And Omri's father remains silent
It is strange to see that the prime minister is allowing the process to move along without intervening on behalf of his son - who is paying the price for his father's political ambitions.
Ariel Sharon is a man who does not swallow his pride. He has a hard time admitting mistakes, and bears a grudge against anyone who hurts him. But lo and behold, this man, who has a developed sense of self-esteem, who makes a habit of demonstrating inner strength, independence and confidence in his way, is abandoning his son on the political battlefield and exposing him to a conviction - if not time in jail - for offenses committed, to say the least, in the service and on behalf of his father.
Omri Sharon pleaded guilty yesterday to a series of charges for which he could be sent to prison. Even if the court chooses to be lenient, the prime minister's son is paying a heavy price for his criminal deeds. He is nipping in the bud a promising political career in which he has flourished (in his own way); he is tainted now with the label of a criminal; and he will have to endure an unpleasant punishment (even if not in the form of imprisonment). This hell is raining down on Omri Sharon because he is taking the bullet for his father.
The offenses to which Omri Sharon has admitted were committed for the purpose of funding his father's election campaign for the Likud leadership race in 1999. Moreover, it is difficult to escape the impression that the plea-bargain deal that led to the son's conviction was designed, among other purposes, to spare the father embarrassment - lest it were to emerge in the trial that he was somehow involved in or knew about the deeds that placed his son in the dock (Ariel Sharon has denied any connection to the charges, claiming he was not involved at all in the funding of his election campaign; former state comptroller Eliezer Goldberg found, in one instance at least, a check written and signed by the prime minister and made out to a service provider for his headquarters).
It is strange to see that the prime minister is allowing the process to move along without intervening on behalf of his son: He is not standing up and taking responsibility for the mess; he is not trying to limit the damage to his son by providing testimony that would make things easier for him; and he is acting like someone who has come to terms with the harsh outcome. The son is paying the price for the father's political ambitions.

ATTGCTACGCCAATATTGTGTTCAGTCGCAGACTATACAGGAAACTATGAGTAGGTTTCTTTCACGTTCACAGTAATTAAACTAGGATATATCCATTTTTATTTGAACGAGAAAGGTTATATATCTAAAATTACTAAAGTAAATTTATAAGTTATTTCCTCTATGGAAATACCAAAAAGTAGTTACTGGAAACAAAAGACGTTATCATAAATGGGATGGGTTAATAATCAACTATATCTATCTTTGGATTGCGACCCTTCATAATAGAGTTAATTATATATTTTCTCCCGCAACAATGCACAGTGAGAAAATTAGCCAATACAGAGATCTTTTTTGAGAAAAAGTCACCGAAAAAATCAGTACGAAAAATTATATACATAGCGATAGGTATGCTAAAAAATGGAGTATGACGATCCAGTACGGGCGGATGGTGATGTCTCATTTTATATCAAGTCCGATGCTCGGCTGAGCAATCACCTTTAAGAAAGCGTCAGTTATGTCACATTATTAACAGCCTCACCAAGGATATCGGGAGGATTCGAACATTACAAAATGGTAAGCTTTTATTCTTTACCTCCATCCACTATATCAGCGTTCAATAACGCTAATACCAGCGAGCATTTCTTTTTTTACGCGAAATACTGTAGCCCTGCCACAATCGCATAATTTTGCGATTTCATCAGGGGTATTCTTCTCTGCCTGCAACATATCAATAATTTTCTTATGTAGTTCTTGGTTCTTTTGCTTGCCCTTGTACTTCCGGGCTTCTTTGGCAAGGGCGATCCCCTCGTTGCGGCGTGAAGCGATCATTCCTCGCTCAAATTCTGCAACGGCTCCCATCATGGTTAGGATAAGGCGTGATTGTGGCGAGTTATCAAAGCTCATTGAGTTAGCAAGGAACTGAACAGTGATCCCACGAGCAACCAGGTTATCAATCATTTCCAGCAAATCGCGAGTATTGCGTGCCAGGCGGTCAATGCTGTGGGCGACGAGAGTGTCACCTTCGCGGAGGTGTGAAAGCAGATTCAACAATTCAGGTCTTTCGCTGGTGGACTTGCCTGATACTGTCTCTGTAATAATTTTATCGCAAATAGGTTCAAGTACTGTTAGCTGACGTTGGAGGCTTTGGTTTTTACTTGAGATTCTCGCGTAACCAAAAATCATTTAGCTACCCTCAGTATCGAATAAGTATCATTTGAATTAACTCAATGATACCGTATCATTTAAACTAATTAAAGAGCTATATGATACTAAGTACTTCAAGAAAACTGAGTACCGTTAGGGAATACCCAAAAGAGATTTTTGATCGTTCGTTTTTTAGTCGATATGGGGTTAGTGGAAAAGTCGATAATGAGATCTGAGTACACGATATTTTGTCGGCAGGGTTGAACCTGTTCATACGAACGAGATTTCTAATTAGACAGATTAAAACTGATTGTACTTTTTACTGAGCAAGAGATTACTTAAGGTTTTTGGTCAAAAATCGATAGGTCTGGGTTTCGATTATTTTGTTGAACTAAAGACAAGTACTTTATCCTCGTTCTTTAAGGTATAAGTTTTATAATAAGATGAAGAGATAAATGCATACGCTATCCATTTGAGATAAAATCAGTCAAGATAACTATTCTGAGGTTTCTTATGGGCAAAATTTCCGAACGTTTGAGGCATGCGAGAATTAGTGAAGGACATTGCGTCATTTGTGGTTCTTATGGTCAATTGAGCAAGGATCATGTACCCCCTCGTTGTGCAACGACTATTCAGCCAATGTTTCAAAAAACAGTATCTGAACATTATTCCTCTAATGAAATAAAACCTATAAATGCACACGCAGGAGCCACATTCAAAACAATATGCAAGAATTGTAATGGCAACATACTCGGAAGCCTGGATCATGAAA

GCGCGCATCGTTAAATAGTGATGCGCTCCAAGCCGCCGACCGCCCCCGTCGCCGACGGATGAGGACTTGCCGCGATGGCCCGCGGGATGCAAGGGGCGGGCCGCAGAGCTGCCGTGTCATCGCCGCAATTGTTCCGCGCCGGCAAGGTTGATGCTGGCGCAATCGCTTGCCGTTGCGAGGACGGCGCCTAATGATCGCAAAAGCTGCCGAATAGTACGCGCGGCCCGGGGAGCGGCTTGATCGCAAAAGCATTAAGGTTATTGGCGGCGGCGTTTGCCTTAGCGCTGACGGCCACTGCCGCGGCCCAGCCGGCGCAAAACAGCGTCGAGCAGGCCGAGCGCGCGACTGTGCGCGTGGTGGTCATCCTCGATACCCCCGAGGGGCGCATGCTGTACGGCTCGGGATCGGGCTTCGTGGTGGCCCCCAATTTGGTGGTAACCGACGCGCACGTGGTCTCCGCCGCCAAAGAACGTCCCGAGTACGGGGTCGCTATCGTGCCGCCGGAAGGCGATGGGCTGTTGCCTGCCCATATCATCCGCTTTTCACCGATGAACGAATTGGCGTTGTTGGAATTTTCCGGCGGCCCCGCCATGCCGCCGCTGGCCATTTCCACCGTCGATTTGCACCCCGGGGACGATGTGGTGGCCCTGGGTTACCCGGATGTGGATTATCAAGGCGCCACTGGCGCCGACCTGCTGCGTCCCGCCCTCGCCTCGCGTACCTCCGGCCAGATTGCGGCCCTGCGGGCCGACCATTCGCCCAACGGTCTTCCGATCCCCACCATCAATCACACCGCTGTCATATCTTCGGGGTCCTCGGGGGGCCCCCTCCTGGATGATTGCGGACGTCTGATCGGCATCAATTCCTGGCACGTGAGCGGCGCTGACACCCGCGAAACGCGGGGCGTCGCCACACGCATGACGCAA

This response goes against a father's natural instinct - to save the fruit of his loins from trouble. And it certainly goes against the prime minister's image as a dedicated and warm father whose children and grandchildren are at the forefront of his concerns. Neither does it sit well with moral principles. After all, the offenses for which Omri Sharon has been convicted were committed on behalf of his father. How is the father now abandoning him to his fate?
The picture that emerges is that, in the Sharon family, the sons have assumed the role of defending their father (Omri, with regard to the offenses pertaining to the funding of the election campaign; and Gilad, in the case of the investigation into the Cyril Kern affair), while the father's sensibilities and moral perceptions accept it.
Until now, one could understand Ariel Sharon's reluctance to respond: As long as the police investigation and judicial process continued, the prime minister had the right to await the developments, in the hope that Omri would extricate himself under his own steam. Now, the time of truth has come: The son has been convicted and is facing a prison sentence. Will the father's self-respect allow him to continue to look on from the sidelines?
Some will say that intervention on the part of the prime minister would serve no practical purpose: The offenses to which his son has admitted were committed by him, and any assumption of overriding responsibility for them on the part of Ariel Sharon would be meaningless; the government he heads is coming to the end of its term in office in any event, such that his resignation - a called-for move under the circumstances, just as Yitzhak Rabin did in the affair concerning his wife's foreign bank account - would not result in a different outcome to the political developments that are about to take place in the coming days.
Others will say that Ariel Sharon's behavior in this instance is the antithesis of the ethos he has nurtured all his life: Never abandon an injured man on the battlefield.
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